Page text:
Cocooned inside my sleeping bag I wriggled back down, smiling in the silvery predawn. I’m spending the Easter break at Gallifrey, house-cat-fowl-and-plant sitting for Daughter Dearest. Although I knew I might have to trudge down to feed the chickens and guinea fowl in the drizzle later on, it’d only be a minor inconvenience. I couldn’t help feeling a bit like it was my birthday – with the rain an unexpected and glorious gift. The plants were being watered without any help from me and, even more importantly, at least some of the water I’ve used while I’ve been resident has been replaced.


Over the past few years I’ve come to realise how easy it is to take water for granted in our first-world city life. The simplest daily actions, such as washing one’s hands or rinsing a cup or flushing the toilet, are all done on the assumption that there’s a plentiful supply of water. But not just any water. We naively assume that it will be clean and bug free, i.e. potable water,  and that it will be piped into our homes without fail. And it’s these assumptions that lead us to be blasé about our water use and to waste litres upon litres of this diminishing and most precious resource.

T and I try to be water-smart at home, using low flow shower heads, limiting the sprinkler time, keeping showers brief and checking for leaky taps regularly. So I was surprised to find Australians at the top of the list of per capita water consumers in the world, with a quarter of our daily water use (26%) literally  going down the toilet.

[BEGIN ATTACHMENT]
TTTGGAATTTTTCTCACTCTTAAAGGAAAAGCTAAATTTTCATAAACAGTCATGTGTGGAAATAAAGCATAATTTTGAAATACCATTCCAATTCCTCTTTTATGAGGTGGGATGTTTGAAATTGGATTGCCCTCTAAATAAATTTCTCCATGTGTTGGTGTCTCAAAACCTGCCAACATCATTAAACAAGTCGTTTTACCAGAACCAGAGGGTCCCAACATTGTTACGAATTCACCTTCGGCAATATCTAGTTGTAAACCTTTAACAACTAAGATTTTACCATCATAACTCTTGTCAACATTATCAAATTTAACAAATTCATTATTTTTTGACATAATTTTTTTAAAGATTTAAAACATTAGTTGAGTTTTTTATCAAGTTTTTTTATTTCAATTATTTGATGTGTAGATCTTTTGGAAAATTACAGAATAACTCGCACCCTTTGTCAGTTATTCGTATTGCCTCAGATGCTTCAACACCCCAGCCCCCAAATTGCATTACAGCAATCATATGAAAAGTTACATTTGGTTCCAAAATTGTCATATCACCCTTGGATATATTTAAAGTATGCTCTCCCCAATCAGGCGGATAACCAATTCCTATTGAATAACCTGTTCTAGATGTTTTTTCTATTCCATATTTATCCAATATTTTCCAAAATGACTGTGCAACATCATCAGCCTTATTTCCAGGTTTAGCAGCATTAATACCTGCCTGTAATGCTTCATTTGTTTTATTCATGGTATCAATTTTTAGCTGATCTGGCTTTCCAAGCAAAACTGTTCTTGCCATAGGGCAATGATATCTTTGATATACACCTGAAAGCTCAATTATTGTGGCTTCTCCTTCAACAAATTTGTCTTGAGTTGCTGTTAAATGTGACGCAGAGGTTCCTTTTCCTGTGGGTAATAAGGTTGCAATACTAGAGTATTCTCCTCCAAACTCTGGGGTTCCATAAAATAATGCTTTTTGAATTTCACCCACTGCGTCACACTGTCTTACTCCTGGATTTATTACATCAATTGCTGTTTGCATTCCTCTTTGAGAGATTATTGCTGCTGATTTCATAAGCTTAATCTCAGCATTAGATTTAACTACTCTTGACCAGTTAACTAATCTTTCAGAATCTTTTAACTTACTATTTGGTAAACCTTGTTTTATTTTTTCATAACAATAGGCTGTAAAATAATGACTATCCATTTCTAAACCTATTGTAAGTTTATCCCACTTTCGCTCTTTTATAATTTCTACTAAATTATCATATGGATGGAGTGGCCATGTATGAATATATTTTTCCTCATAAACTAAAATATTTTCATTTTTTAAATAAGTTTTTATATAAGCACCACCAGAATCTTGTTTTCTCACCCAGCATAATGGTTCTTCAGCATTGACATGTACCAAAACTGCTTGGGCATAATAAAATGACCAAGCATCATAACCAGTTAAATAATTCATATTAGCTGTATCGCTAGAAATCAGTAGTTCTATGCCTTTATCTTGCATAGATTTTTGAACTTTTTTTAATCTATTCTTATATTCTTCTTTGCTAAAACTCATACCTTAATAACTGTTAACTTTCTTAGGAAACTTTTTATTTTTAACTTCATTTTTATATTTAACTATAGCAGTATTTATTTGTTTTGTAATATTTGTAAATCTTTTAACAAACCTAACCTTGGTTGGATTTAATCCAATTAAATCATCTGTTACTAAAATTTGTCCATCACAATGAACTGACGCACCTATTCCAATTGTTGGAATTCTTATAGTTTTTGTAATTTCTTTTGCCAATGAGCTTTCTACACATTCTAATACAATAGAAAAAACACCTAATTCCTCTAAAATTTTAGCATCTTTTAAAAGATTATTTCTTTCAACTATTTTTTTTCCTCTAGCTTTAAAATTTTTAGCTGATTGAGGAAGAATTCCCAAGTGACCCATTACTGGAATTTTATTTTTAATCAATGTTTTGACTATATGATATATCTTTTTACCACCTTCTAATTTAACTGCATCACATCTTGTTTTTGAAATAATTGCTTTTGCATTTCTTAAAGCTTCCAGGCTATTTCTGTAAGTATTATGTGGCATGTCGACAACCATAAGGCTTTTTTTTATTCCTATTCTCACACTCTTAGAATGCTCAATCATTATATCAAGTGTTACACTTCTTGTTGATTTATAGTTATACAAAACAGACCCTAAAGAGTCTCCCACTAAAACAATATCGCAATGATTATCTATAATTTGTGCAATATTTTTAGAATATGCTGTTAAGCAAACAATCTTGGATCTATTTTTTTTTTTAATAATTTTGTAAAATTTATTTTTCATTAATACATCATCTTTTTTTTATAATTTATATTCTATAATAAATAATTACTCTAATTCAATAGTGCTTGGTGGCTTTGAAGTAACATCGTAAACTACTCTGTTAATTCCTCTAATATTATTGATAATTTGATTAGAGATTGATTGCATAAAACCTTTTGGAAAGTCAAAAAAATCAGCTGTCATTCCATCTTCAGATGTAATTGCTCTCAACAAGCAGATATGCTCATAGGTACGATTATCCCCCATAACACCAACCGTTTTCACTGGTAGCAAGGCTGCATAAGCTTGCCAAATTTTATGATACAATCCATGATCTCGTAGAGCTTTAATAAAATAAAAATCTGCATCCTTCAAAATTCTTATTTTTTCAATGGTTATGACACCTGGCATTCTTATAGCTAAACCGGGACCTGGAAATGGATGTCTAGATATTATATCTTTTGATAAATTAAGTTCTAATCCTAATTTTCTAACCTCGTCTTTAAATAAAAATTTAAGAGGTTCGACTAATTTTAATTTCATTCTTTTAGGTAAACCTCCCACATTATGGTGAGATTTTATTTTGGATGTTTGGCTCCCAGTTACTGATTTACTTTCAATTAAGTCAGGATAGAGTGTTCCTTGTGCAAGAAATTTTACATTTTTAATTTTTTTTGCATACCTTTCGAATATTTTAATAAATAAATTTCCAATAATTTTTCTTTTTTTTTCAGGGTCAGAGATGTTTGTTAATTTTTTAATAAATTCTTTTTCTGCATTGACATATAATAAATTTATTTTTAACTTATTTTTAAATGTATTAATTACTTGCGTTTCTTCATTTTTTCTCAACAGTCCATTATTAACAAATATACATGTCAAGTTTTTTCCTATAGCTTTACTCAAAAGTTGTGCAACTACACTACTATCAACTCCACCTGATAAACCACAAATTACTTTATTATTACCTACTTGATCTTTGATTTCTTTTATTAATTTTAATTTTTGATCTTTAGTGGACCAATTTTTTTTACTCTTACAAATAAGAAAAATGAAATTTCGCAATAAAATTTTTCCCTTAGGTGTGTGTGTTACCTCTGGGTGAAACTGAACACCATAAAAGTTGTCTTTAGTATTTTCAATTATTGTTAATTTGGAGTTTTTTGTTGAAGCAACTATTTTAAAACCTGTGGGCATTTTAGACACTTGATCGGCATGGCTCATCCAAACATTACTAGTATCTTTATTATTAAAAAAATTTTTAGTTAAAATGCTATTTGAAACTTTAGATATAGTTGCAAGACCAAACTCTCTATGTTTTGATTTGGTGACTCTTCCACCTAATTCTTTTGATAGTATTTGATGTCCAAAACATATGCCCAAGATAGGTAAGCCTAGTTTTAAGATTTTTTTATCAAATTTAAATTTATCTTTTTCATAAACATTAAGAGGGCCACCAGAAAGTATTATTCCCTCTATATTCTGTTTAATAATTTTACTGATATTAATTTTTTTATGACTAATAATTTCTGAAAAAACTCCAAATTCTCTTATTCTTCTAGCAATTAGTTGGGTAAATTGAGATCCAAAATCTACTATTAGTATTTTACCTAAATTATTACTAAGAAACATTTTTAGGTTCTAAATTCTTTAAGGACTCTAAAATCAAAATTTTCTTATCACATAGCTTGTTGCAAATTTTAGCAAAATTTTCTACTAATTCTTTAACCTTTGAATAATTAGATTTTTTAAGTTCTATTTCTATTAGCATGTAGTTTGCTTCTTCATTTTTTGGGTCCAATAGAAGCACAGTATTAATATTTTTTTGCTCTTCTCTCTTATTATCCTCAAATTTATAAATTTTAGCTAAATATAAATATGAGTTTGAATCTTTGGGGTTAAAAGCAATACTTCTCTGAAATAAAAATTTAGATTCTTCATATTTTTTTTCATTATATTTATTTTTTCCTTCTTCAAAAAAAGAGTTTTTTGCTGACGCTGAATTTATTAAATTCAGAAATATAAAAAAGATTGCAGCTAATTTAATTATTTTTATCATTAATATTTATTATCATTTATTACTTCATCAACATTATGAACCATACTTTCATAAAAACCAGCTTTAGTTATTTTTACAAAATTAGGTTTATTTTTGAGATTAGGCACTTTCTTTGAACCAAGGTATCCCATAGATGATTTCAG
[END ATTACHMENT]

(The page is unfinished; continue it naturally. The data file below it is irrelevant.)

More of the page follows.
Although modern water efficient toilets are required to use no more than 5.5 litres of water per flush, a standard flush toilet uses 12 litres (!) – every time it’s flushed. With an average of four flushes per person per day, that’s about 10,000 litres of water each of us is flushing away every year. That’s a whole lot of water, particularly (but not exclusively) if you rely on rainwater for all your water needs.

Knowing this is not the same as living it. I’ve found that as a (temporary) resident at Gallifrey I’ve become hyper-conscious about water use. I’m suddenly personally aware of the fact that there’s no scheme water on the property, that the house and garden are dependant on the water in the tanks and, when that runs low and rain doesn’t come, the remaining option is to purchase water and have it trucked in to fill them. An expensive undertaking.

Every time I turn a tap on, I think about the water tank levels. Every time I use the composting toilet, I’m conscious of the water that’s being saved. For a two-person household, this system is saving about 20,000 litres a year. That’s water that can then be used in the house and for the animals and orchard instead. A real, practical step to water management.

As water becomes scarcer, this system is becoming more mainstream. Instead of being seen as another ‘hippy-eco fringe’ idea, it’s gaining traction with the broader public. According to a recent ABC report, more people are looking at it as an option for new homes – and I know I certainly would.

Listening to the rain as I fell asleep last night, surrounded by the smells of rain and soaked earth, I was content.